America Needs a Smart Industrial Policy in Asia
While the United States hates the concept of government intervention in the marketplace, the European Union is much more sanguine and once again toying with the prospect of industrial nurturing and protected markets.
This month, Germany has proposed European industrial policy and collaboration to protect the crown jewels of Europe’s economy from growing Chinese acquisition. China’s policy of enforcing intellectual property controls and fencing off domestic markets to prevent leakages, while utilizing its immense consumption power to influence corporate decisions on a global scale, is spooking the West into action.
While the United States dithered on the 737-Max grounding, the Civil Aviation Authority of China (CAAC) instituted an immediate shutdown. As the world’s second largest aviation market, this gave the justification for the rest of the OECD to suspend the Boeing aircraft. It was also a singular act that bolstered Beijing’s reputation for global safety standards. At a time when the United States is known more for policy paralysis and growing isolationism, the contrast in reactions couldn’t have been sharper. In less than a week, Xi Jinping obtained Italy’s entry into the Belt and Road initiative and signed $45 billion in deals with Paris, despite Macron’s public misgivings about Chinese geo-economics. This is a move straight out of the Art of War. The U.S. must take heed.
China’s merger of international diplomacy with corporate investment and strategic market penetration is not alien to America’s Asian allies. Seoul and Tokyo practice quieter variants of this with success. Even tiny Singapore has several international sovereign wealth funds that extend industrial advantages, nurture technology and engage in market competitive practices abroad. The practice does not have to mean moribund bureaucracy or preferential treatment of industrial champions. It’s time to leave the image of steel and automobile tariffs behind.
Japan’s Softbank Vision Fund, privately run but quietly supported by Tokyo, is the New Economy’s biggest winner in terms of absorbing industrial 4.0 technology and placing bets on the rising tide of 5G. Softbank has quietly placed bets on equipment makers and major startups from across Eurasia and Silicon Valley. Getting the Saudi Crown Prince to join a fund that has Ant Financial and Uber under its umbrella, is no easy feat in this era of rising geo-economic tension.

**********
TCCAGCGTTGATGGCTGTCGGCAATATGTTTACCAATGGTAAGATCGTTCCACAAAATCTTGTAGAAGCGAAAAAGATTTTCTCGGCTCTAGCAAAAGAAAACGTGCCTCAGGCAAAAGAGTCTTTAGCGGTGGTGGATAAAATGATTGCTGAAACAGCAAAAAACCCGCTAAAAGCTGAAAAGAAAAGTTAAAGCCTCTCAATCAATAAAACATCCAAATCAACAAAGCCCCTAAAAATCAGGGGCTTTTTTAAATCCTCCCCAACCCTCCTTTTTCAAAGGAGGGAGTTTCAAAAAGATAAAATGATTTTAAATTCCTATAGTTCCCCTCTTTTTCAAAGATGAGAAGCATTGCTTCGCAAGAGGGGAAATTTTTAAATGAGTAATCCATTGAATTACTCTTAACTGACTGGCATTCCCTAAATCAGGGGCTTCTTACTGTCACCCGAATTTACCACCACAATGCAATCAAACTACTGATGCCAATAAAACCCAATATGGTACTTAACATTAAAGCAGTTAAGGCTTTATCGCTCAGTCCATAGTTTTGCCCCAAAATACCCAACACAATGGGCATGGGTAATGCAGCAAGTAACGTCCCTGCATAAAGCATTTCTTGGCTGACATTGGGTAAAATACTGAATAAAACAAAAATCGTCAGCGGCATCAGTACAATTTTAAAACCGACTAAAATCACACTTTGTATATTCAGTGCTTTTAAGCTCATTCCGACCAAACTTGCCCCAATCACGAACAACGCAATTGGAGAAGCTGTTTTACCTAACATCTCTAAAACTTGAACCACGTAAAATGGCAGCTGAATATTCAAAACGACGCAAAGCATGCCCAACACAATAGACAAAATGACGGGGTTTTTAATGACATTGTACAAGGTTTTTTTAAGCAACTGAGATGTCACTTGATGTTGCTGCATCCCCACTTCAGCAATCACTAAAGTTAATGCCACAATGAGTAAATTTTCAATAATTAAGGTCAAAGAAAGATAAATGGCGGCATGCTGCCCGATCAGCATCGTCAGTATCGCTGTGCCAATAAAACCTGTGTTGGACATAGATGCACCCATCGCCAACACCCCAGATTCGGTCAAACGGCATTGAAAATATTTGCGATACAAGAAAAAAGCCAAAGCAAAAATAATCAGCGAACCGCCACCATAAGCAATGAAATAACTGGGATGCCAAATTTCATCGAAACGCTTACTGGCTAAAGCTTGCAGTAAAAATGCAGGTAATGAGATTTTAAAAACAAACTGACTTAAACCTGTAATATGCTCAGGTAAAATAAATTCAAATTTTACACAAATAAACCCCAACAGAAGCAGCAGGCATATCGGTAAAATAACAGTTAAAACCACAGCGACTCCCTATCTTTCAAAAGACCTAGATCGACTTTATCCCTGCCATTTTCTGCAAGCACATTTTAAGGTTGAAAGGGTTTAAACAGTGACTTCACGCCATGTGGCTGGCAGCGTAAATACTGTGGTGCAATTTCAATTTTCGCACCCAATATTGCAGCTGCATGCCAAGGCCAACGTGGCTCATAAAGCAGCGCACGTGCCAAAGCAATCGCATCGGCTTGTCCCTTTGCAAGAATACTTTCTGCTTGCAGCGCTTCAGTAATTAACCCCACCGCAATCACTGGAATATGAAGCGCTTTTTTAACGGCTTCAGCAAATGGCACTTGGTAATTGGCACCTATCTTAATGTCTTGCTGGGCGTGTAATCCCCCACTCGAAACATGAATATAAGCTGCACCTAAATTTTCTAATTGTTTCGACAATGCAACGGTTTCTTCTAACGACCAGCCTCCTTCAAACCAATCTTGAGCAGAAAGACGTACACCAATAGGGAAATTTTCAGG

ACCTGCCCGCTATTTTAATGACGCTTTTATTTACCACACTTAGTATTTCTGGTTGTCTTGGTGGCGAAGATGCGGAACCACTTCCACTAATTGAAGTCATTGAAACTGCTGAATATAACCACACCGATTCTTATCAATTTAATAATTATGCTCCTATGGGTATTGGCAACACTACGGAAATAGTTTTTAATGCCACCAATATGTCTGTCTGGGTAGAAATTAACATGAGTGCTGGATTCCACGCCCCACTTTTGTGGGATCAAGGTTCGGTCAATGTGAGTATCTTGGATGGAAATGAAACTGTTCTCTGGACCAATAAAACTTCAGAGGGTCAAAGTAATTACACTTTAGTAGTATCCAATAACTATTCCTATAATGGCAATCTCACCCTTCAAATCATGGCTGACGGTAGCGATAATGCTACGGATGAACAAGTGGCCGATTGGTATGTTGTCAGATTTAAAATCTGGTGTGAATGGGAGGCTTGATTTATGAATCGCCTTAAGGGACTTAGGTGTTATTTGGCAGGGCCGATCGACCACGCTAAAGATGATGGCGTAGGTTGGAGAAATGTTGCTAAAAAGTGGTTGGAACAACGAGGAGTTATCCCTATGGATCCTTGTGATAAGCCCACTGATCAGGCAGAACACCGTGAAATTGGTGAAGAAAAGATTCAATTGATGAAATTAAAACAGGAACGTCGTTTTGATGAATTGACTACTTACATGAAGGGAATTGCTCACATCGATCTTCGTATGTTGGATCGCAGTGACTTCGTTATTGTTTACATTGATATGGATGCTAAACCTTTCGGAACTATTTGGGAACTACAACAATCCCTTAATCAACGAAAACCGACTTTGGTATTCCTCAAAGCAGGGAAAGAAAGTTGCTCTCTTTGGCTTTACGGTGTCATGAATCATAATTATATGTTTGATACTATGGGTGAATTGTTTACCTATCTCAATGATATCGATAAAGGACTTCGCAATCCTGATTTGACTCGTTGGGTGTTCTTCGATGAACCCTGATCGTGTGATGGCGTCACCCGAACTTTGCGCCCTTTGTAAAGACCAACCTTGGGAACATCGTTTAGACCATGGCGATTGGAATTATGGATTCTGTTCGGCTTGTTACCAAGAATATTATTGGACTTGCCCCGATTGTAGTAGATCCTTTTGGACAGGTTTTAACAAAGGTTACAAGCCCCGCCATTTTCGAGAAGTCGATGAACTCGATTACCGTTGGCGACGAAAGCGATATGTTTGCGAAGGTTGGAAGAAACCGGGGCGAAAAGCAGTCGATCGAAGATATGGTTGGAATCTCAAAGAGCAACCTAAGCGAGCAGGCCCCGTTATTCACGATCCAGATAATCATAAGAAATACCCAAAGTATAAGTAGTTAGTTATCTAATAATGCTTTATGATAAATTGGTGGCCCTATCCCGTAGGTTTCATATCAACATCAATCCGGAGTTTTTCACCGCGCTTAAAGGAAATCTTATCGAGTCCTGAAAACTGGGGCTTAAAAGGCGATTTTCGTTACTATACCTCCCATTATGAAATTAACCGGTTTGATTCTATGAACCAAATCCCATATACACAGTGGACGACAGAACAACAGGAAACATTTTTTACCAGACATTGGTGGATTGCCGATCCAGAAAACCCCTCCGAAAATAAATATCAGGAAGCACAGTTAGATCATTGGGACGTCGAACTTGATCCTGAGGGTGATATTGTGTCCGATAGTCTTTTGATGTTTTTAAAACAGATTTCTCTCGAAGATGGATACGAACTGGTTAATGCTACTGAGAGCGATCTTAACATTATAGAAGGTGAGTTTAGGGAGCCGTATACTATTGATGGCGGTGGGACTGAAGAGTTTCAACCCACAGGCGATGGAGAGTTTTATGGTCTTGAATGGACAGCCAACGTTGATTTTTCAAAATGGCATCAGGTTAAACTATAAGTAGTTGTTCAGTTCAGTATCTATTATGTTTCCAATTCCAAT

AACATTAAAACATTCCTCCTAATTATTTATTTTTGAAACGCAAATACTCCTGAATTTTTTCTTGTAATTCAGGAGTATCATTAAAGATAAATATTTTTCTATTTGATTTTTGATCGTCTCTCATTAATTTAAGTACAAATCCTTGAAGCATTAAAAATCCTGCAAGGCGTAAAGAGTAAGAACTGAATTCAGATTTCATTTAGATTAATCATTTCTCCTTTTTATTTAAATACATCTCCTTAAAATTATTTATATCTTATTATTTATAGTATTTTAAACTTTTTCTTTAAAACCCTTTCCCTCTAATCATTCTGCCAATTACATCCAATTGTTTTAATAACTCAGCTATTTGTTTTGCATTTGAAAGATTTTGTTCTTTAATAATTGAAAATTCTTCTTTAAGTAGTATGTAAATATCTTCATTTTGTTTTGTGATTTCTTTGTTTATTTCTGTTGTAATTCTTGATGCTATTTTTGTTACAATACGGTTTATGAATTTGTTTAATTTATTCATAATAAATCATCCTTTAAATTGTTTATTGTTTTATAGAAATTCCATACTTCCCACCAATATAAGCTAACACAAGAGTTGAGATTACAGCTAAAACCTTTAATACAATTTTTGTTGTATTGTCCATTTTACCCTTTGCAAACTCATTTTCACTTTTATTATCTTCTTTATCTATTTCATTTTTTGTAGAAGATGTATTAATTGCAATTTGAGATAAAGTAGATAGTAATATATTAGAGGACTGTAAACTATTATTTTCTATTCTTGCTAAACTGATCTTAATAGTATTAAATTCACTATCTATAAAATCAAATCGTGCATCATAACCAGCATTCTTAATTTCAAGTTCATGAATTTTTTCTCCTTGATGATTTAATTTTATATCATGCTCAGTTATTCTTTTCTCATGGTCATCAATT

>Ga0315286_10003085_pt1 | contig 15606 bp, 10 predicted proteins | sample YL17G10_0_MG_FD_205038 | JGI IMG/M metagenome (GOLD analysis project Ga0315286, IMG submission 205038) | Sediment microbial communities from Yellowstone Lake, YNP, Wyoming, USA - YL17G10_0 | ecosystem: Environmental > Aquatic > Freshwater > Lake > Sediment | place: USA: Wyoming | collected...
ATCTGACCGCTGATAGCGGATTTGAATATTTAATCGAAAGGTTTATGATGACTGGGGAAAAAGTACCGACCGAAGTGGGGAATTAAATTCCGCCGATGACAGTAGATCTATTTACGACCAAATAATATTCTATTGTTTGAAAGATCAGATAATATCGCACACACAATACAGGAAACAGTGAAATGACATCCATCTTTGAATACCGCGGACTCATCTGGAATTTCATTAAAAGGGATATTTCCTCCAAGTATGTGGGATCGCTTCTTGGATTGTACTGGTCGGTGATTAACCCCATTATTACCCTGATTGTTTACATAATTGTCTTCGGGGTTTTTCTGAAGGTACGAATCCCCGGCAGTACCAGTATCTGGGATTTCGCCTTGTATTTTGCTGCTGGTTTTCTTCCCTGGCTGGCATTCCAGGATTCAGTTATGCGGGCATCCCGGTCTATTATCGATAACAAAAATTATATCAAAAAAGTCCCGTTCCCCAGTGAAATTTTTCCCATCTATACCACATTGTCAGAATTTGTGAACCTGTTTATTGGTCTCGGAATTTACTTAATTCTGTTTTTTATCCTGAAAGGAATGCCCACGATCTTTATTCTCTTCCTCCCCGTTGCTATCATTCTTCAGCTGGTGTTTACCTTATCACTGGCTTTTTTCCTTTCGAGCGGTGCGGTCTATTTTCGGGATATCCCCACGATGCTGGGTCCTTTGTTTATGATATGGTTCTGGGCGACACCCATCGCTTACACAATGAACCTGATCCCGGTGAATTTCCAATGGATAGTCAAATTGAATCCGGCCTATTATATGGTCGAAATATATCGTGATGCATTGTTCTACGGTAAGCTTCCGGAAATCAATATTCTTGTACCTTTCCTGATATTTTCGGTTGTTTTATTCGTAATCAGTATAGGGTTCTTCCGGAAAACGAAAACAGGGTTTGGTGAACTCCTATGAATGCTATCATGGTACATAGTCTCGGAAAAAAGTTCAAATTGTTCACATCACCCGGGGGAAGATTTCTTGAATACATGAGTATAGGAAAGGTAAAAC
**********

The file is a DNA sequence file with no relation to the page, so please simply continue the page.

Silicon Valley’s lead in venture capital activity has halved in the last two decades, as global technology activity has accelerated in the Indo-Pacific past U.S. domestic markets. The blossoming of new tech in China’s Greater Bay area has spilled across Southeast Asia, onto the boomtowns of Manila, Ho Chi Minh City, and Jakarta. The European Union and Israel are leaping into action for fear of being left behind. Every month, more Israeli VC and tech investment flowers in Shenzhen while mainland Chinese investors divert online activity and financial flows to the Philippines.
ASEAN is a result of active American involvement and its industrial markets have been a mainstay of U.S. corporate investment for almost five decades. But the fresh round of growth, led by real estate, financial offshoring, and the coming 5G revolution, is elusive to Silicon Valley as the nature of the global economic center of gravity has shifted rapidly to the Asian heartland. The Japanese, having never lifted their finger from the pulse, are actively ensuring that Beijing is not the only beneficiary from this new round. But there is a dearth of market-friendly response from Washington.
Fintech and its promise of subverting the global financial order is something on every investment banker’s radar. Keenly aware of this, Beijing has quietly assented to the offshoring of Chinese funds and online activity in ASEAN. While the average size of each economy is small, collectively they constitute the most exciting innovation showcase for China’s techno-nationalist aspirations. Having already led the way in cashless and online payments, both Tencent and Ant Financial have made landfall in the Philippines since 2016. The Philippine press is warning of the sharp uptick in Chinese online gaming investment and its association with local triad activity. That trilateral association between online gaming, moving of financial assets abroad as assurances against a slowing economy and possible criminal activity, is something that should be raising eyebrows in Washington.
Relying on the American private sector is simply too slow and waiting for Silicon Valley to charge into this brave new world is also taking forever. As there are growing calls for a 21st-century interpretation of the New Deal in the U.S., perhaps it’s time to look at industrial policy with a fresh perspective.